Posted: November 2, 2017

For 35 years, Judy Lavery has had the privilege of helping bring new lives into the world.

Since 1982, Judy has provided nursing care in Grand River Hospital’s childbirth program. These days, she is the education practice lead in GRH’s busy childbirth unit, helping to support care staff with the latest in research and evidence.

GRH’s childbirth program provides a start to more than 4,000 babies every year. Given the hectic pace of the program, Judy sometimes puts her scrubs back on to provide direct care to expectant moms.

Through it all, Judy enjoys providing care and education while learning something new every day.

Judy Lavery Portrait
How did you get involved in health care?

I got involved in healthcare because I have always had an interest in biology and sciences. I chose nursing as I felt that a career in nursing allowed for a big variety of areas to work in. I liked the idea of health teaching, health promotion and helping patients.

When did you start at GRH, and what brought you here?

I started at GRH in December of 1982. I grew up in Waterloo Region and have family here, so my husband and I put our roots down where we grew up.

What’s your role here now? What roles have you held over the years?

I am currently the education practice lead in childbirth. I have always had an interest in women’s health, so I have worked in gynecology and childbirth as a staff nurse. Prior to the educator role, I was a resource nurse in childbirth.

What do you like about your work? Why have you remained at GRH?

I love the rewards of childbirth nursing. I also love the challenges of a very busy position. When I am educating new staff or communicating, supporting and updating staff of the constant changes, I find that I am always learning something new myself everyday!

What keeps you on your toes?

I enjoy the challenge of planning, implementing and educating in an ever-changing environment. I start with a plan for each work day, and many days the plan changes as soon as my day starts. Nursing isn’t static, there are constant changes. Lots of days I put on greens and help on the unit with direct patient care when the acuity is high. My other work then has to wait.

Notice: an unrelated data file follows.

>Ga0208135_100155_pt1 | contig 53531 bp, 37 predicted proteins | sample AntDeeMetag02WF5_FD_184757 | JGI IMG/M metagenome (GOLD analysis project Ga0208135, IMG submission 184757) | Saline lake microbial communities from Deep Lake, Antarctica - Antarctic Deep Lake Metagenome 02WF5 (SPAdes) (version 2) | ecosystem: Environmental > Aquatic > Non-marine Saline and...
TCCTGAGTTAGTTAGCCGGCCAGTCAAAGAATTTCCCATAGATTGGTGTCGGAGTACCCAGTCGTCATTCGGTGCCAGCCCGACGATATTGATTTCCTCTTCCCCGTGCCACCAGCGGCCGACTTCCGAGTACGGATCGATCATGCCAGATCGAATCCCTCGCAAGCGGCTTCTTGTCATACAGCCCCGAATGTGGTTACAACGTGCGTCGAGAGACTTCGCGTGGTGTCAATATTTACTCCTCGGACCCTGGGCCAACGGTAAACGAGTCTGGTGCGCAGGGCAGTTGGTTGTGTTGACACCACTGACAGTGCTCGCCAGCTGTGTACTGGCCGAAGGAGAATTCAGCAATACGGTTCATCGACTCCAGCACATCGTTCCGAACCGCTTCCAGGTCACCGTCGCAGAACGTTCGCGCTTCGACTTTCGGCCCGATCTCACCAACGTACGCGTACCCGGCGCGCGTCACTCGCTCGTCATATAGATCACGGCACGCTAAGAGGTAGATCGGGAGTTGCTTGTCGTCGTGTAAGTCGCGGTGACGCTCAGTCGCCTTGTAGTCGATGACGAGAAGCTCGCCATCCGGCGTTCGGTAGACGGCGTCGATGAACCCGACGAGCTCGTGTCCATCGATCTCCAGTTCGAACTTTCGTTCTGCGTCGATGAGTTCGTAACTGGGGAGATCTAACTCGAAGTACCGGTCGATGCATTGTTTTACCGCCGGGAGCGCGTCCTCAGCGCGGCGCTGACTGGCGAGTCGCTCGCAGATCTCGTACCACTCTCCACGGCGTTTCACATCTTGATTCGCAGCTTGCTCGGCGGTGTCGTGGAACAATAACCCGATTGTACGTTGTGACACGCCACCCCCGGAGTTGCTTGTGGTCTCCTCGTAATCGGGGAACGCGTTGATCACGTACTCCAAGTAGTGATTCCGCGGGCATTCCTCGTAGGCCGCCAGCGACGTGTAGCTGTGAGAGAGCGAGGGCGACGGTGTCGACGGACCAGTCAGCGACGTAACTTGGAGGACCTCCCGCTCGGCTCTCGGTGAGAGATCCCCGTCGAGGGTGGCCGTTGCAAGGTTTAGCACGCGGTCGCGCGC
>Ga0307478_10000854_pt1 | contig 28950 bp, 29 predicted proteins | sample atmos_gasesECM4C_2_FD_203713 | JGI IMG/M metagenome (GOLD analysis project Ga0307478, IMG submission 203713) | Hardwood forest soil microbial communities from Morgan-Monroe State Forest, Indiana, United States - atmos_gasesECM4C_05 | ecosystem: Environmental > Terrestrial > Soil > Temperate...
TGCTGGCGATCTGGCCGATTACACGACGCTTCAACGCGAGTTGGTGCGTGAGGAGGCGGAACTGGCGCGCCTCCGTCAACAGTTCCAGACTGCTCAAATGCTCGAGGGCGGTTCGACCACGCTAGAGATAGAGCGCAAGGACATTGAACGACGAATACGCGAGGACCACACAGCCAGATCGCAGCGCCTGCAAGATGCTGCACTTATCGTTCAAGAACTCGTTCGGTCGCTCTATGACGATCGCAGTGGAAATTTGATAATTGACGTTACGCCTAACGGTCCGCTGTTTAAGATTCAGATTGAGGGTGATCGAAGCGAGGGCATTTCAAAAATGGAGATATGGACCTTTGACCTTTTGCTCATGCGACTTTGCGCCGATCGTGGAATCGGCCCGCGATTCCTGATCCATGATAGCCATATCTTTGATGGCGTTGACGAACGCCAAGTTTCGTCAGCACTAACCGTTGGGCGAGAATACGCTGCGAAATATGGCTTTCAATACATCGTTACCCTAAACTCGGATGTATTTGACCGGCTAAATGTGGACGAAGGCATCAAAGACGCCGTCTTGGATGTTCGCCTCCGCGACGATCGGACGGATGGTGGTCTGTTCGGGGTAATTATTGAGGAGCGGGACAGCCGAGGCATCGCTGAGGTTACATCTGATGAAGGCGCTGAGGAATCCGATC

What’s been the biggest change you’ve encountered in your time at the hospital?

The biggest changes are probably the renovations to the childbirth unit and the state-of-the-art LBRP (labour/birth/recovery/post-partum) model. This allows women to remain in the same room throughout their stay. Other big changes since I started here include the emphasis on family-centered care and the shorter length of stay along with the many outpatient services now offered to patients after discharge.

Gone are the days when women would spend five to seven days in hospital after their babies were born!

How would you reflect on your 35 years of service at GRH?

While every job has its challenges, the demands and rewards of nursing in childbirth have been very satisfying.

Some days can be very challenging due to the unpredictability of the unit and sudden increases in acuity, but I have had the privilege of working with a great multidisciplinary team who care about the patients and wish to provide the best possible care to families.

Over the years, I have tried not to take for granted the privilege of helping bring new lives into the world— that miracle of new life!

Judy Lavery 4A
Judy Lavery with her colleagues in GRH's childbirth program.

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